Treading Softly

The carpet comeback
photographs courtesy of FLOR

ike linoleum, wall-to-wall carpeting used to be practically a given in residences a couple of decades ago.

I grew up in a house old enough to have hardwood floors, but even there certain rooms were carpeted. Most memorable was the clumpy orange carpet in our den. My brothers and I used to pretend it was lava. We would jump from one piece of furniture to the next to avoid falling onto the molten, 1970s-era surface below. At some point in time, somebody must have thought that carpet was a “groovy” touch.

Since then, carpeting styles have changed, but to a surprising degree carpets have also gone away. No doubt flooding has made carpets less popular in New Orleans – and tile floors, in equal measure, more popular. Meanwhile, people have rediscovered the natural romance of wood floors and realize that covering an antique hardwood floor is a sin.

Still, there are practical benefits to carpets. Everybody loves high ceilings and wide, open spaces, but combined with a tile floor or even a wood floor, such spaces can become echo chambers. Carpeting, by contrast, sucks up sound. Sound, like a tennis ball, bounces more easily off a hard floor than a plush one.

Furthermore, carpeting helps to make a home more energy-efficient. It’s a little like putting insulation on your floor. This can be of particular advantage in raised houses.

There are aesthetic benefits as well. If you feel that wood or tile floors have become too predictable or, in your house, too monotonous, there are some striking carpeting alternative nowadays. The carpet companies have kept up with the times.

One of the most dynamic selections comes from Interface. The company was founded on the premise that wall-to-wall carpeting was not the most efficient approach for offices – that replaceable, modular carpet tiles were the way to go. That way, if the boss spills some ink on the floor, you need only replace the tile with the ink on it. Interface is known for its environmentally aware approach to its manufacturing processes and products. The company’s carpets contain a heavy dose of recycled materials.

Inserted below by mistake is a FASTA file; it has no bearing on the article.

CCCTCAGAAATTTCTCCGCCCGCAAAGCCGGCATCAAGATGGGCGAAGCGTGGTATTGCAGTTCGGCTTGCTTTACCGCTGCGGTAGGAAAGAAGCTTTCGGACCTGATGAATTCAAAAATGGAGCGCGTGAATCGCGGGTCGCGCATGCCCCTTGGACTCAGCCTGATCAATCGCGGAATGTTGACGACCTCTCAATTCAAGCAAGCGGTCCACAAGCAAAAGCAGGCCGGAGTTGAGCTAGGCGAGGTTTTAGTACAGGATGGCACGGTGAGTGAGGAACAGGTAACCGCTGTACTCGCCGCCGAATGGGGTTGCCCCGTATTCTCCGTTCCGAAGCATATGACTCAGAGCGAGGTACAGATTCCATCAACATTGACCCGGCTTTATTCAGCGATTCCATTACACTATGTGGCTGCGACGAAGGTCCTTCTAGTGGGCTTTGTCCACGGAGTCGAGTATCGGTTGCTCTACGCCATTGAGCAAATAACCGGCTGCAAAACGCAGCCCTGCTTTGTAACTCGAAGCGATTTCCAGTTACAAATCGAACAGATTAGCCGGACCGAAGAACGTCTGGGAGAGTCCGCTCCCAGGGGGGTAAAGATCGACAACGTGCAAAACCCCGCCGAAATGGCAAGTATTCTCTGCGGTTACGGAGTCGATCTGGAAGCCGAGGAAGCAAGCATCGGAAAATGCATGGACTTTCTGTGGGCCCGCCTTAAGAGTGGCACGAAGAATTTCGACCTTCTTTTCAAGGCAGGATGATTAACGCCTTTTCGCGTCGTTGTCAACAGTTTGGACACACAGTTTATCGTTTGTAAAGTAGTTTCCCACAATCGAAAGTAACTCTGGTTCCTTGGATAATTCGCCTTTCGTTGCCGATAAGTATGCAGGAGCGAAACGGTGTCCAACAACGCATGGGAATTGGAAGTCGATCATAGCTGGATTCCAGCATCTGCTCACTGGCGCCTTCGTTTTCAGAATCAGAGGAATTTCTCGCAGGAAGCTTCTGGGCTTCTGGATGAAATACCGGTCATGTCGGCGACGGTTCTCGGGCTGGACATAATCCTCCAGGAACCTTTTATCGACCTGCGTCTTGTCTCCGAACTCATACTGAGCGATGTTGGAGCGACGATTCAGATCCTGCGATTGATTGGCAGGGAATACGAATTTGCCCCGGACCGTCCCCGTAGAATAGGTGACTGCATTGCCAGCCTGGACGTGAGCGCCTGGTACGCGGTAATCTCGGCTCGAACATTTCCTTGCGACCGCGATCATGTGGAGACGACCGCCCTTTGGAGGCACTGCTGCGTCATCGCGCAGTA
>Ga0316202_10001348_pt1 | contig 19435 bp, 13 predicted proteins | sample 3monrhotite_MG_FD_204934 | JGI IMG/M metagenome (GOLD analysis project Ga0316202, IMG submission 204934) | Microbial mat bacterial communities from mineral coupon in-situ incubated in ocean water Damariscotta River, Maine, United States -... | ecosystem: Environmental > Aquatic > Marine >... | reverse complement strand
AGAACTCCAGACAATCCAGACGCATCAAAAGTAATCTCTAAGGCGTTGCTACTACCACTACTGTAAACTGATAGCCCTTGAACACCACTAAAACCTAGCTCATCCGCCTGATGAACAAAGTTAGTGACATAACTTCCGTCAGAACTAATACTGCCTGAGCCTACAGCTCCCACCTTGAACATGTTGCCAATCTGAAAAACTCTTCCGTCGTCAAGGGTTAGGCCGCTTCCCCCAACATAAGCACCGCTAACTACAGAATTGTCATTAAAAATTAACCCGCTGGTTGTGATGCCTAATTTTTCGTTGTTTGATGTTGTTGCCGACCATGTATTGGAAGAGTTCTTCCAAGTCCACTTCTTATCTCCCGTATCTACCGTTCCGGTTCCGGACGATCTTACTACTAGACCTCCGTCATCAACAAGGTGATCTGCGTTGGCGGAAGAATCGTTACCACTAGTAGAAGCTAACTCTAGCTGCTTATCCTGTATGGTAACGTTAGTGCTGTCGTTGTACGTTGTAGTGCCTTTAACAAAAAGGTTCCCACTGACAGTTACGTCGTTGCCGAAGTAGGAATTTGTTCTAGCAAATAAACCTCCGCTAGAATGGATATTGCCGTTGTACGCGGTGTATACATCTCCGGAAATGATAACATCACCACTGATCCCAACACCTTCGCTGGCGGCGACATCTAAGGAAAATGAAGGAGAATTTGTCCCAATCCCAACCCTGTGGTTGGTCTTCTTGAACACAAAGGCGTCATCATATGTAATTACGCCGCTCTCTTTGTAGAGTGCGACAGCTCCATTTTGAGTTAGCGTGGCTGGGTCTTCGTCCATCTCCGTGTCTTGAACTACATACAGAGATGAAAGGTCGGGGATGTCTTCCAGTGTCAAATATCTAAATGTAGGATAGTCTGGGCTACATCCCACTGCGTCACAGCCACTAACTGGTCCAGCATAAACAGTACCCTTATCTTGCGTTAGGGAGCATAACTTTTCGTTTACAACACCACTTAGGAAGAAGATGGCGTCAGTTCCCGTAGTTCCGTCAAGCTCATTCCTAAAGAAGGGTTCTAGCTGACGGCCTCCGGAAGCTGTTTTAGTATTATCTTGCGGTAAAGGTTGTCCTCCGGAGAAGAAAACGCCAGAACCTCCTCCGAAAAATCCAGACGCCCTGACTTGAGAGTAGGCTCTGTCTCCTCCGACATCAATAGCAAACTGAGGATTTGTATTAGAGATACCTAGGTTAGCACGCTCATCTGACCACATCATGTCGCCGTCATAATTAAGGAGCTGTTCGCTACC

A relatively recent spinoff company called Flor focuses on the residential market. By using carpet squares, homeowners can mix and match tiles to create their own patterns, although Flor kindly offers suggested patterns and online tools for experimenting with different combinations. Flor’s focus is squarely on homeowners seeking a modern aura.

Another carpet company worth a look is Shaw Floor. Shaw’s carpets run the gamut of wall-to-wall carpeting types. The choices vary enough to appease both traditional and contemporary predilections. Also in the wall-to-wall market, Karastan has created some daring options.

There are various standard carpet types, such as loop, frieze, patterned and textured. Loop pile carpeting is most readily recognized in the berber variety; these tend to be more durable and stain-resistant, but less cushy, than other types. Frieze carpets are also called “twist” carpets because the fibers are long and highly twisted during the manufacturing process; they hide footprints well and are long-lasting. Patterned carpets may have varieties of color and tuft heights. And textured carpets are soft, familiar and versatile.

It should be remembered that maintenance helps to extend the life of a carpet. Frequent Hoovering helps to keep dirt from being ground in. Professional cleaning on an annual or biennial basis is recommended to refresh the fibers. Finally, like your mom used to say, use the sense that God gave a flea and don’t track mud into the house.

Use carpeting to improve the acoustics for conversation in an echo-prone room or just to create a cozier ambience. With carpet tiles, mix and match to create unique patterns, separate spaces within a single room or mark off walkways. Where a flooring decision needs to be made, carpeting can be an inexpensive alternative to tile or wood.




Categories: LL_Home